Figure 6.16: Equivalent circuit for opposed pad bearings

Using a combination of (6.14) to (6.16), it is possible to express the pumping power required for a given set of opposed pads solely as a function of its dimensions and the required stiffness.

6.5.3.6 Optimisation for stiffness

The size of the pads is made dimensionless by using the substitutions given in (6.18), thus allowing the power to be expressed in a dimensionless manner, (6.19).

2 L'2 + x'2 +L'2 x'2 +2L' x'+2L'2 x'+2L'x'2 Where HP0 is the reference power, defined as that dissipated when L' and x' are equal to unity.

The graph of Figure 6.17 uses (6.19) and shows the relative pumping power required by bearings of different aspect ratios to achieve any equal stiffness. The width, w, of the bearing recess is the dimension which dictates the size of bearing.

25 20 15

25 20 15

Figure 6.17: Dimensionless graph of relative pumping power verses relative pad size for any given stiffness

Figure 6.17: Dimensionless graph of relative pumping power verses relative pad size for any given stiffness

The total clearance, H, is assumed constant and is hence not a variable. From this it is clearly desirable to make L', the ratio of length to width of the bearing recess, and x', the ratio of land width to recess width, as large as possible in order to reduce power consumption. Physically this means that an increase in either the recess length or the land width reduces the pumping power required to obtain a specific stiffness. This simplified analysis hence implies that larger bearings are more desirable.

### 6.5.3.7 Friction Power

The frictional force of the bearing, i.e. the force required by the moving member to overcome the internal shear forces of the lubricant, acts in three distinct areas. These correspond to the two pairs of bearing lands, perpendicular and parallel to the plain of motion, and the bearing recess.

It is customary to ignore the power dissipated by shearing in the recess part of the pads when operated at low speeds. The friction force is hence approximated to that occurring over the bearing lands only, as given by (6.20).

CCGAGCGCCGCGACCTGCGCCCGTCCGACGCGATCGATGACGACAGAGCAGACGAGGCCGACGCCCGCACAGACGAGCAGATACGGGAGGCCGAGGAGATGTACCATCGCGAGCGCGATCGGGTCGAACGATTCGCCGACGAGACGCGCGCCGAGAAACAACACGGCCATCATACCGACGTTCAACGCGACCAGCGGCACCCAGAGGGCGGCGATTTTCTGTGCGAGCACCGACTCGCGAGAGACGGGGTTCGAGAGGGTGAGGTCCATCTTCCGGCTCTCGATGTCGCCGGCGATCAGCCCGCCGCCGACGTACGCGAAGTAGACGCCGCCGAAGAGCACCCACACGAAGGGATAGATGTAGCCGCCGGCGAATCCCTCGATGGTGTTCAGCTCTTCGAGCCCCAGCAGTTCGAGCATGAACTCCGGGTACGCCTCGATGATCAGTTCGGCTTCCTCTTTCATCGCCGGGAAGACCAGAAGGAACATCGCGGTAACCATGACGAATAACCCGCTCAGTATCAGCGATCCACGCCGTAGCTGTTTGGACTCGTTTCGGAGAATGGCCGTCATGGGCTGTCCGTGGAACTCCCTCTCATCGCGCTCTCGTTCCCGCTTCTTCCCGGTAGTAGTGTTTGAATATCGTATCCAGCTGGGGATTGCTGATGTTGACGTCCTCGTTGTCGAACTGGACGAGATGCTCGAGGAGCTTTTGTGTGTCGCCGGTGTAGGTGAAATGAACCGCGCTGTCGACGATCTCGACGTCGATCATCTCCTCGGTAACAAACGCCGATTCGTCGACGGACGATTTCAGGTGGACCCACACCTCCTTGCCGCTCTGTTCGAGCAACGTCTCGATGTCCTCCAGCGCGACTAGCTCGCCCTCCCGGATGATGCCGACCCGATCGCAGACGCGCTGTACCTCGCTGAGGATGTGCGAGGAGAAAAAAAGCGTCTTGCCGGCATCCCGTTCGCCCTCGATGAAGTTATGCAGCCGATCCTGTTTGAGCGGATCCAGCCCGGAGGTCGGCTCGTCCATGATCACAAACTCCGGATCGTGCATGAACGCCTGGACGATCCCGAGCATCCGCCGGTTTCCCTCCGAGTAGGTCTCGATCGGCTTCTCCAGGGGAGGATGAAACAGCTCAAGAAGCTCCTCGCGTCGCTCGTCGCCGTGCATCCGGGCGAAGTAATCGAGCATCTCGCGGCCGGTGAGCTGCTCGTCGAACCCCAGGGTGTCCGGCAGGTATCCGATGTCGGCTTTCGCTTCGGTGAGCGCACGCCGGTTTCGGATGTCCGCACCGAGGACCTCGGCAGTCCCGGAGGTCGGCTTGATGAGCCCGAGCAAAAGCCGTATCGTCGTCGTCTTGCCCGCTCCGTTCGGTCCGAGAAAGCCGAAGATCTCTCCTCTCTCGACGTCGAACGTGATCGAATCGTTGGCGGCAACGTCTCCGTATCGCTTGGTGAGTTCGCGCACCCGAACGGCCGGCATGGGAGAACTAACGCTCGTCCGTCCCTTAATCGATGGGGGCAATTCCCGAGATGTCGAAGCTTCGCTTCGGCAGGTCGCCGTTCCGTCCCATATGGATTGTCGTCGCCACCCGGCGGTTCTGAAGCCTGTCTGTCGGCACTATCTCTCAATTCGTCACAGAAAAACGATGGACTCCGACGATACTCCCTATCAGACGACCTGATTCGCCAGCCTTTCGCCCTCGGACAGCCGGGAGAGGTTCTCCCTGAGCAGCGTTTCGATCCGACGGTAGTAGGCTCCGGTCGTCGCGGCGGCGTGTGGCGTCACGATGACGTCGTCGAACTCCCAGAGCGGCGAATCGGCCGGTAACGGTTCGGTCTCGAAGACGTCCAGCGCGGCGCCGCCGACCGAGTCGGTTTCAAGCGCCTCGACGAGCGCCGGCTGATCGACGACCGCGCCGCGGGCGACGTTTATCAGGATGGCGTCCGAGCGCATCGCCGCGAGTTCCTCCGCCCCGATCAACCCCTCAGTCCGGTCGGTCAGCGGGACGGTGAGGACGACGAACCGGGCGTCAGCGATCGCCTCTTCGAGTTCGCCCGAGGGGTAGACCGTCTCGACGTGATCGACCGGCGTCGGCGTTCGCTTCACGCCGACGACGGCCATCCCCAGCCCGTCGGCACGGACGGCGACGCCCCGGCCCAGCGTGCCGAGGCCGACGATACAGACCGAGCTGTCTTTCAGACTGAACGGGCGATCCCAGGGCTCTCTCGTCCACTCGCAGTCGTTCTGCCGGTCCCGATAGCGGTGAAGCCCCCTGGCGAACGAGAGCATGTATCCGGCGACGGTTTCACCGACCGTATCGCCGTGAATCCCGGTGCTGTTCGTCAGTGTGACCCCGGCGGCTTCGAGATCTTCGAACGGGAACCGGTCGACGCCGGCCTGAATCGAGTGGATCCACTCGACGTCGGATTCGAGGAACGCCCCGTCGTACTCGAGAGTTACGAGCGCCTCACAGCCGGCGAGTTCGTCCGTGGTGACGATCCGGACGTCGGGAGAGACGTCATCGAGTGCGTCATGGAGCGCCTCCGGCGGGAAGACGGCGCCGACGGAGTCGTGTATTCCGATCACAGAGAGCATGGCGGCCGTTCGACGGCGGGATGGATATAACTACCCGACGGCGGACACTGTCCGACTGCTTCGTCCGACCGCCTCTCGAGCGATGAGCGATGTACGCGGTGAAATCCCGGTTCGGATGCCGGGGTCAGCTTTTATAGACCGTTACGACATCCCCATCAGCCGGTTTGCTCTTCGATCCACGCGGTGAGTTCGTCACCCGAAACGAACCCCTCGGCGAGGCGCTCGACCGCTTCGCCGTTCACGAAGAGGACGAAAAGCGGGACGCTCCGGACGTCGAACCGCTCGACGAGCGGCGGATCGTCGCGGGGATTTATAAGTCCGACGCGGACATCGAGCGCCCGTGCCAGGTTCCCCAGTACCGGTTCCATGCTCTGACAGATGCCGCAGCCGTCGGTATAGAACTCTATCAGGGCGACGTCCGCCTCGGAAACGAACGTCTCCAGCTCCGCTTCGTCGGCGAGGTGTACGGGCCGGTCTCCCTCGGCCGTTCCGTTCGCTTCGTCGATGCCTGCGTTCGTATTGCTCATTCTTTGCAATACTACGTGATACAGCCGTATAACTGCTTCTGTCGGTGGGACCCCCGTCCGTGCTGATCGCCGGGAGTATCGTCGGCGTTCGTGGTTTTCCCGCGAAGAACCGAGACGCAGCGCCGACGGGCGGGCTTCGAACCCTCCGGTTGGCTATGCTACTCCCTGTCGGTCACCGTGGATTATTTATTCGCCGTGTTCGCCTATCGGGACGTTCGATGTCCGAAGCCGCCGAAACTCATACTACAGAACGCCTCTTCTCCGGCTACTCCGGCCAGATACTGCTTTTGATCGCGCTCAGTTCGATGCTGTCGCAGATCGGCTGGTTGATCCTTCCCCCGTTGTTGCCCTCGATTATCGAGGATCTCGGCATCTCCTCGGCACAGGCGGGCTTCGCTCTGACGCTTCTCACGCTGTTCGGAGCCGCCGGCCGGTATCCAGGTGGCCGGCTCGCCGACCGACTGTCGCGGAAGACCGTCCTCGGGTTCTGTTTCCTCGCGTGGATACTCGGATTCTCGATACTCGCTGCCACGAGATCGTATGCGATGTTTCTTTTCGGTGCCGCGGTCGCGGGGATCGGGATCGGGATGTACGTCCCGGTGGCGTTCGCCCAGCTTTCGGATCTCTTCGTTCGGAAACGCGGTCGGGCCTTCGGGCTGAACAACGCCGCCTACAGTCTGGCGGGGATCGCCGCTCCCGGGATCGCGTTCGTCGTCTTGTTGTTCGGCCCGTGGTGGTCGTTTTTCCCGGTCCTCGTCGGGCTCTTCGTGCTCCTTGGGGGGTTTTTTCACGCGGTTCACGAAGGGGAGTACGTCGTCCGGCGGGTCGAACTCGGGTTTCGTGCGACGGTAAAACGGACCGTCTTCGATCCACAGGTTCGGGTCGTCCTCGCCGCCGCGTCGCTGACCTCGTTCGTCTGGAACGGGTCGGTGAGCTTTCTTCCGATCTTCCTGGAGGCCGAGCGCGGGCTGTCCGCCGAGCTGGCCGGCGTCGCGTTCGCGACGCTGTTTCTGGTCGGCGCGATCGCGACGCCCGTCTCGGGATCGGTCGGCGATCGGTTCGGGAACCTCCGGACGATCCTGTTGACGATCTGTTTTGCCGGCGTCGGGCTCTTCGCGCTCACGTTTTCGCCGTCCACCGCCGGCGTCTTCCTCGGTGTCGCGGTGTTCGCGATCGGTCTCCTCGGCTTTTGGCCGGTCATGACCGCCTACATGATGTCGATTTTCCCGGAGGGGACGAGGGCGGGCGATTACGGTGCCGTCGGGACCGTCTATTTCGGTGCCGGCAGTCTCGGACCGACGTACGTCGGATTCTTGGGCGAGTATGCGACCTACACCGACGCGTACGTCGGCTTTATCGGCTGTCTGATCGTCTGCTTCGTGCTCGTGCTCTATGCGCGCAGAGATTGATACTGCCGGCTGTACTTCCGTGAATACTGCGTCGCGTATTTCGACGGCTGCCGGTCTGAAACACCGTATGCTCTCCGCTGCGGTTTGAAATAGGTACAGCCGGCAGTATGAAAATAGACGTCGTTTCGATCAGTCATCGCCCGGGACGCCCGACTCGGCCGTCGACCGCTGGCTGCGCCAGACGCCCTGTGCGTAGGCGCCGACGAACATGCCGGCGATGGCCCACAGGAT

Where

= friction force (N) = friction power (W) = velocity (m/s) = area of two parallel surfaces (m2) Equation (6.20), contrary to that found in the stiffness section, 6.5.3.6, implies that a bearing with a short length, short land width and large value of clearance is a more desirable design for low power dissipation.

### 6.5.3.8 Total Power Minimum Power

As a result of the two conflicting conditions outlined in the preceding sections, it is necessary to consider the total power dissipated by a given bearing. As the frictional power is dependent on the velocity of the bearing, whereas the pumping power is not, in order to allow a dimensionless comparison it is necessary to put some actual values into both equations. The values used are given in Table 6-1, where the stiffness is half that of the VHM because there will be one bearing on each side of the translator.

Velocity |
v |
0.5 m/s |

Dynamic viscosity |
u |
0.0015 kg/ms |

Stiffness at equilibrium position |
k0 |
12.5 x106 N/m |

Using these values, it is still possible to obtain the dimensionless value of total power, by dividing the calculated value of actual power by Ht0, the power dissipated when L' and H' are equal to unity. The actual and dimensionless total power are given in (6.21)and (6.22) respectively, with definitions given in (6.23).

0.75 x 10 3 x (L + x)2 (wL + wx + Lx)2 + 7.72 x 1015 x H6(w + L)